In use, the ACCUSYS RAID created some small start-up/shut down changes for me, which I quickly got used to. Normally, when finished for the day I would eject any externals, switch my monitor off, shut down the computer and walk away. With the ACCUSYS RAID you do not eject the mounted RAID from the desktop. You must first shut down the computer and wait until it is completely off. Then press the RAID’s on/off button to shut down the RAID. When starting up, the opposite actions are taken; you press the on/off button of the ACCUSYS and then turn on the computer. I discovered this after noticing that if I did not wait until my Mac Pro was completely down before turning off the RAID, my MXO2 box remained on for the entirety of the evening. For many who leave their computers on 24/7 this would not be an issue, but it is my habit to shut everything down for the night.
The ACCUSYS RAID powers on with a strong burst from the fan which lasts for a second or so. If all the drives are functioning as they should a line of green LEDs signifying the individual drives light up. Should one of the LEDs light as red, it means that the corresponding drive has failed or is having a serious issue. An amber light indicates a transition state such as a rebuild or migration and a blinking blue light indicates that disk access is occurring. If an LED shows no light, it means that no drive is installed in that bay.
Quickly after start-up the fan dies down, but there is a lower volume and consistent fan noise even in well ventilated areas that continues . While the noise is ever-present, I do not find it intrusive, and when testing out a new microphone, the fan sound did not come through my narration.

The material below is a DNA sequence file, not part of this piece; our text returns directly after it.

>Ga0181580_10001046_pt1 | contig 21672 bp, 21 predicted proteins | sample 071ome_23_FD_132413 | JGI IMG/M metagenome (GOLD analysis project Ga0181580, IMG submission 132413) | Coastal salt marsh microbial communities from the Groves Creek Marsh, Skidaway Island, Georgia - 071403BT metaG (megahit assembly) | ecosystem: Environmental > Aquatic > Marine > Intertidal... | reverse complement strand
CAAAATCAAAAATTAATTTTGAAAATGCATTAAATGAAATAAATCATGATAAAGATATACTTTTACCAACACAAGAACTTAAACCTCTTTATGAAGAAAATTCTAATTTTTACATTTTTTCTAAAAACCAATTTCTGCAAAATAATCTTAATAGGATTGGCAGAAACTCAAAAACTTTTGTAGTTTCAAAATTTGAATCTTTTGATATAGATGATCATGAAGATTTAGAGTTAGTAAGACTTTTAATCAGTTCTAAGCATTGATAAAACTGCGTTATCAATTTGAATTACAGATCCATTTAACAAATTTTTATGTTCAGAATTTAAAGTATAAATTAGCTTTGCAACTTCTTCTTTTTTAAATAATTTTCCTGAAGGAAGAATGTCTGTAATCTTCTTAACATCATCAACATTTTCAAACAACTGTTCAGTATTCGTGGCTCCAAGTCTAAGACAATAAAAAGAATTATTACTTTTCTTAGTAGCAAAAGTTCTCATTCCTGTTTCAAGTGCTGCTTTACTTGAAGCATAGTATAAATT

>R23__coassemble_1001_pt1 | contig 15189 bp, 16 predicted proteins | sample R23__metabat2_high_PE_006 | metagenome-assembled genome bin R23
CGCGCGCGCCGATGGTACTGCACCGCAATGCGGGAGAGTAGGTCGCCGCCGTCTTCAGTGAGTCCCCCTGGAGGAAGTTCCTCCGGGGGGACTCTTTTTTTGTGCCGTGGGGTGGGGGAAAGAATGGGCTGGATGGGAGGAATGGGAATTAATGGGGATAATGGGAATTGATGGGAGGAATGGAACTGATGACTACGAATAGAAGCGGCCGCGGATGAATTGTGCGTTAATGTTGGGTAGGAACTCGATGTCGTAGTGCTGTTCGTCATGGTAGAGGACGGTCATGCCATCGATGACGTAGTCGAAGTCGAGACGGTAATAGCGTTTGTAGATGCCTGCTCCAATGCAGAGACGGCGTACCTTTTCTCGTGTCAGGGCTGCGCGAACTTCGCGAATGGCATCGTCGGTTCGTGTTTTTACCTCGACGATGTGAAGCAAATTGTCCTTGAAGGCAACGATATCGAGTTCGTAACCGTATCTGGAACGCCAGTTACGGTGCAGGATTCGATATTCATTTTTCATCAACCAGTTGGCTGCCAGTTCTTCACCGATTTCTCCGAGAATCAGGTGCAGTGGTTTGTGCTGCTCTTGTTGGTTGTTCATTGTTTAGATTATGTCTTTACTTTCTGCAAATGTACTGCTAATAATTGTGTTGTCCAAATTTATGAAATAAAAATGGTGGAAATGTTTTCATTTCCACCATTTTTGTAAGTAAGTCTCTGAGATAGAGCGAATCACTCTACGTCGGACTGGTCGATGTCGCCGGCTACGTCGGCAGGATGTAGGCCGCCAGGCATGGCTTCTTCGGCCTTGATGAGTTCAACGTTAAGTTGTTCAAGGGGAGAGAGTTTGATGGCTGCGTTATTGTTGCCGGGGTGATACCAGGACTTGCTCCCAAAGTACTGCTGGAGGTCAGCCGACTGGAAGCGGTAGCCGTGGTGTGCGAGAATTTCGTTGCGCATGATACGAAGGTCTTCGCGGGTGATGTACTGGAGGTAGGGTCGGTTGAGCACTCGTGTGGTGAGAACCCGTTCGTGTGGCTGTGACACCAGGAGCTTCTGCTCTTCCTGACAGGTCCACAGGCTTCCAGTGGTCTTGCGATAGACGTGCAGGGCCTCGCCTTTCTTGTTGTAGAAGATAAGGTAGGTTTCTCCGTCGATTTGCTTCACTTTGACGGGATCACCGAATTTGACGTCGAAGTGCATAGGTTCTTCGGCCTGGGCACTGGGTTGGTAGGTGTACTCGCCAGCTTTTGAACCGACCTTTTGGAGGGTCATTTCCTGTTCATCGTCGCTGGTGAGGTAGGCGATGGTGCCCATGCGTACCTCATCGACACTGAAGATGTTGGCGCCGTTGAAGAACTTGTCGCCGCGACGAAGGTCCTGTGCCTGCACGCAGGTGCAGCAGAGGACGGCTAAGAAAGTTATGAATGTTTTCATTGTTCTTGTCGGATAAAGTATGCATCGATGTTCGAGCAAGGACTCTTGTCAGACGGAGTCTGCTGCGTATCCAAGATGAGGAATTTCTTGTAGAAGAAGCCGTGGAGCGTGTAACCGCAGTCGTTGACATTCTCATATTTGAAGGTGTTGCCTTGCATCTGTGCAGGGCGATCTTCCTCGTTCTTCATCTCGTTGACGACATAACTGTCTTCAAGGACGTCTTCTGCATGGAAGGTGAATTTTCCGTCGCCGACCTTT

Even after hours of usage I can not detect any significant heat radiating from the RAID’s enclosure. It has been running all day as I write this and the enclosure is quite cool to the touch.
I conducted speed tests using both the old and new versions of the Black Magic Disk Speed Test as well as the Aja speed test. Each test was done multiple times on different days; the results are enough to blow you away and they certainly put any other drives I own to shame in both read and write modes. When I could, I selected the 5 gig stress testing option as it is the most technically accurate test and will average out any fluctuations in disk performance. The higher stress test value in the Black Magic Disk Speed test ensures that the test will not report artificially fast results due to the disk cache on conventional drives.
It is important, when conducting any speed tests to recognize that any drive will slow down to varying degrees as it is filled with media. The tests of the ACCUSYS A08S-PS RAID were done with only 572 gigs of media files copied over to it. Of the 7 of 8 terabytes of useable storage, I have barely begun to fill it.
Comparison tests were done on the boot drive of my 2 x 2.66GHz 6-Core Intel Xeon Mac Pro with 20 gigs ram, the Data Robotics DroboPro, an internal 500 gig drive and a G-tech FW 800 drive.
My current boot drive has a 1 TB capacity with 677.02 GB of available space.
I also conducted the Aja Speed Test with a 2 gig stress file, not shown, and saw only a very small increase in read and write speed. The Data Robotics DroboPro, with a total capacity of 16 terabytes, currently has 4.3 terabytes of drives spinning at 5400rpm. It is connected to the Mac Pro with an ethernet cable. Accounting for media redundancy, this leaves me with a total capacity of 2.97 TB, I have 1.39 TB of used space and 1.49 TB of free space.
Once again, for all 3 tests, there is a consistency in both read and write speeds between the three of them.
A 500 gig internal drive with 175 gigs of usable space available, and whose disc speed I do not recall, produced the below results below:
And for our final speed tests, a 750 gig G-Tech external drive with 243 gigs available:
It is abundantly clear that the ACCUSYS A08S-PS RAID is absolutely blazingly fast. Just for kicks, I used the Aja speed test to apply a 16 gig stress test and the results show a minimum reduction in the write mode and an actual slight increase in read speed.